The Tools Matter
As a video production company in Cleveland, we create content for a broad spectrum of clients. From the wizened agency Creative Director to the freshly minted Marketing Associate, the levels of experience with and expectations for video content are all over the map in our client roster. We love and embrace the diversity, and over the years we have gotten pretty good at sussing out who does want to hear us wonk out about the gear and who is on ‘Team Does Not’.
We understand ‘Team Does Not’. There is a lot to know and most don’t care to discuss at length the nuances of our new full-frame Angenieux cinema lenses. ‘Team Does Not’ simply wants to know that we are using the tools that deliver the discernable differences in production value that will separate their content from the pack. ‘Team Does Not’ trusts that Think Media Studios cares about such things. This blog is here to tell you that the trust is well placed.
The tools truly do matter. The professionals who use them matter more so, but the tools are often times responsible for that extra dose of recognizable magic. It’s sometimes hard to put your finger on it, but you know it when you see it. We are careful when selecting what to use and when because it is always our goal to put the budget on to the screen. So we lean on our experience to choose the cameras, lensing, motion appliances and grip/ electric packages that will yield the production values that we insist on for our clients. We inventory our fair share of this gear for the sake of convenience, but we also know well how to find the right tools just about anywhere in the world our work takes us.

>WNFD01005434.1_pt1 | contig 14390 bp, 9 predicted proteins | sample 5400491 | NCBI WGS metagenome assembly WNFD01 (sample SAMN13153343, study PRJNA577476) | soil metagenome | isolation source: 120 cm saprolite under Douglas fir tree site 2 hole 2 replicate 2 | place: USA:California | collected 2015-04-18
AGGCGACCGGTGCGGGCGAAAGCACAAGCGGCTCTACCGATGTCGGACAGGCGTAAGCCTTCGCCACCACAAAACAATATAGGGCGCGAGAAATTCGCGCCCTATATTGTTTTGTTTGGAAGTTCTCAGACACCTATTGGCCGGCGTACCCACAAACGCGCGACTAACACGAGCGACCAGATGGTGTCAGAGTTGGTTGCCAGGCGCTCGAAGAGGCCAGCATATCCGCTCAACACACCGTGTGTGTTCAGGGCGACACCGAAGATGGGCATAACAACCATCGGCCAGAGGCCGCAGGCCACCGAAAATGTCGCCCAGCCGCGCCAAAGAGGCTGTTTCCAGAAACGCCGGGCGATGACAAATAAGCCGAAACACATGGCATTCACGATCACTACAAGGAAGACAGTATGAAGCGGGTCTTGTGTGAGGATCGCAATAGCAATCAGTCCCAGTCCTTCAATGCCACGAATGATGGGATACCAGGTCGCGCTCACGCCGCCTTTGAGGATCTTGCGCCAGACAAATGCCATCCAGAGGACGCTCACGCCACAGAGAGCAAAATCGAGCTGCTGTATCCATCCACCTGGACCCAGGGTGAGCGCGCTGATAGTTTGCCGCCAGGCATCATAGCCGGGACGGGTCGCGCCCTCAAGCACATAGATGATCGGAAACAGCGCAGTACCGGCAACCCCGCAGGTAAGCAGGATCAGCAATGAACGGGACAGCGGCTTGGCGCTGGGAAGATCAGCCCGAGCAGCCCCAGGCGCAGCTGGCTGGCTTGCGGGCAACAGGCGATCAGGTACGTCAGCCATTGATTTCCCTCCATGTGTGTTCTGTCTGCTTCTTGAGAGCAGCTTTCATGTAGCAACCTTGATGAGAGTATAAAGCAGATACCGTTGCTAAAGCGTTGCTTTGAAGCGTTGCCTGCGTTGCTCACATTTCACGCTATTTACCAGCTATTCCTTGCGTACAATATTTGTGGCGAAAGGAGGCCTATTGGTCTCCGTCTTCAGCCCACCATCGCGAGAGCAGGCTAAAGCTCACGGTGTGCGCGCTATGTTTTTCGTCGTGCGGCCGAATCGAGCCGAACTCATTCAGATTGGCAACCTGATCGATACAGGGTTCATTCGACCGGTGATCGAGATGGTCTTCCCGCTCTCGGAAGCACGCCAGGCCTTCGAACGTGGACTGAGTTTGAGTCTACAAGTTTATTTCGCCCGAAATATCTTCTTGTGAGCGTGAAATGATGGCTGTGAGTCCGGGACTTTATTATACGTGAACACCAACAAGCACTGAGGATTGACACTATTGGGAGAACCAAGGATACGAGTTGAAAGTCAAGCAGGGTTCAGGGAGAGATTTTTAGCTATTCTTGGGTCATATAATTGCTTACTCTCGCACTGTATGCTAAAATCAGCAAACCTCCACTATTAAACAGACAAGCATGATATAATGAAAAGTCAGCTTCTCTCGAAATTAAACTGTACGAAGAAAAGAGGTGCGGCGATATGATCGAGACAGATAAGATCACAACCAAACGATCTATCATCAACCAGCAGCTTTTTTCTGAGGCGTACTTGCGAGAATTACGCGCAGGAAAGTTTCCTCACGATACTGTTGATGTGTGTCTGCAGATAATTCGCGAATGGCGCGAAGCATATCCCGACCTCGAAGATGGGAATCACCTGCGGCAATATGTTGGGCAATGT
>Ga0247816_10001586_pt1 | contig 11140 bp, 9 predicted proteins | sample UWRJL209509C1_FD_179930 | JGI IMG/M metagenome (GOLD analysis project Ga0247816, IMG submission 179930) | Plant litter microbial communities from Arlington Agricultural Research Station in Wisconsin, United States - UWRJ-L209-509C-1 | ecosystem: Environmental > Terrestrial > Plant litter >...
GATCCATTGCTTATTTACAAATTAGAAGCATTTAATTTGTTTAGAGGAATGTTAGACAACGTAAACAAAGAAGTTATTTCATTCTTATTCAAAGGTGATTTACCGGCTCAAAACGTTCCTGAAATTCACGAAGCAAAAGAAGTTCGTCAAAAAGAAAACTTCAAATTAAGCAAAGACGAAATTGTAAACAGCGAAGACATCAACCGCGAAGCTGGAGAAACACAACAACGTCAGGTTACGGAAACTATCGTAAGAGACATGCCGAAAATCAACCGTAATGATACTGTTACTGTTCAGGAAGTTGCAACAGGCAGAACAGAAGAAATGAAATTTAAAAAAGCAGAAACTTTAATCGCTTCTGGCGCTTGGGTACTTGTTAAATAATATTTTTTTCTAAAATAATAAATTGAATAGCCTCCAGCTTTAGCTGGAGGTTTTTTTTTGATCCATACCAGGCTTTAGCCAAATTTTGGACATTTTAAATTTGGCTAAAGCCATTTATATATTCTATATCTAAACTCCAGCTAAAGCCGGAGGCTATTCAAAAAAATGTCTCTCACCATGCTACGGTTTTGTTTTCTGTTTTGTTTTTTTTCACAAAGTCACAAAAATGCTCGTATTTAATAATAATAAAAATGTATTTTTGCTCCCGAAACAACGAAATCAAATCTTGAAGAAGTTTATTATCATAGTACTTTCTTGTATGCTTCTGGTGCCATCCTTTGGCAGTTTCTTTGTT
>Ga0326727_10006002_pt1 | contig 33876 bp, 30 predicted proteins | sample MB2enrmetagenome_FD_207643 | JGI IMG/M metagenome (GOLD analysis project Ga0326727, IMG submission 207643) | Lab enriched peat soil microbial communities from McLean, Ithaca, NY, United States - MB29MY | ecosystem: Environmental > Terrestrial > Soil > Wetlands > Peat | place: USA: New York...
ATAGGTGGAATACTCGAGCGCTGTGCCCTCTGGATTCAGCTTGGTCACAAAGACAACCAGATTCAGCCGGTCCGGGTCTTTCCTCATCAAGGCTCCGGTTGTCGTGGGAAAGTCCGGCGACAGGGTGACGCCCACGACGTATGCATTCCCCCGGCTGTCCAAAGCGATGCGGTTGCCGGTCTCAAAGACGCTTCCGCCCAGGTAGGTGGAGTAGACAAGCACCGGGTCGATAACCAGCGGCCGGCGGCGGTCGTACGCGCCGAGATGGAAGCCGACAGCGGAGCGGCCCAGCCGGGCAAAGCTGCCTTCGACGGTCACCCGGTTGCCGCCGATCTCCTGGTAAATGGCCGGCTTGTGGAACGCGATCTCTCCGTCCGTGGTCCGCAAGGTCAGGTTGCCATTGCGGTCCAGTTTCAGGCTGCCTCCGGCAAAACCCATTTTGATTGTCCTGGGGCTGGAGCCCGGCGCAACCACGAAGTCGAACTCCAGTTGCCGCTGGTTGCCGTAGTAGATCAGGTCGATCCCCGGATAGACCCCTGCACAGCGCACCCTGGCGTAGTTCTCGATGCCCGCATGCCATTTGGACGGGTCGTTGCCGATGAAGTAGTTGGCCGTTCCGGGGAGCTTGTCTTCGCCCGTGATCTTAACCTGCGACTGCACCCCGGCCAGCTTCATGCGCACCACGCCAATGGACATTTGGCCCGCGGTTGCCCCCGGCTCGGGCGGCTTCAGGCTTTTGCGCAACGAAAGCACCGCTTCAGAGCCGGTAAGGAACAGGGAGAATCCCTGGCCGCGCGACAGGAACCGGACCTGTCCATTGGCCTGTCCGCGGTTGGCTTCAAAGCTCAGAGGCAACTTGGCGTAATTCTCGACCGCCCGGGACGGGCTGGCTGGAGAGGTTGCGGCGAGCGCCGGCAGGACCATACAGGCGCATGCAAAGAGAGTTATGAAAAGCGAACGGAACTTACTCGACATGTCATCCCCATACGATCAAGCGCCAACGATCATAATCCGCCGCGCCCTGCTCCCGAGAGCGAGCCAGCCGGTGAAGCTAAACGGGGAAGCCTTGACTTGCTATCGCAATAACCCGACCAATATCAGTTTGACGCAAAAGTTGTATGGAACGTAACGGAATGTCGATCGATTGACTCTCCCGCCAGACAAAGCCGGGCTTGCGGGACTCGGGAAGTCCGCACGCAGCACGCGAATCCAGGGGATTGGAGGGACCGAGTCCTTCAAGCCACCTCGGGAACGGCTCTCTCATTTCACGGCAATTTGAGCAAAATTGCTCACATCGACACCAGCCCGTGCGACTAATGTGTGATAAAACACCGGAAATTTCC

We also invest in things like staffing a fully equipped audio department because we know, whether our clients realize it or not, that sound is often times 50% of the show. If you’ve been to one of our sets, you’ve likely met “Mikey C”, our lead audio engineer. Mike has provided a full break down of the new broadcast quality lav mics we recently scored, but we realize that the average reader of this blog does not want to hear about the technical specs (sorry, Mikey). Just trust that your next project will look and sound amazing and that the tools play a big part in the creation of the amazingness. We’ll keep the wonking out to ourselves.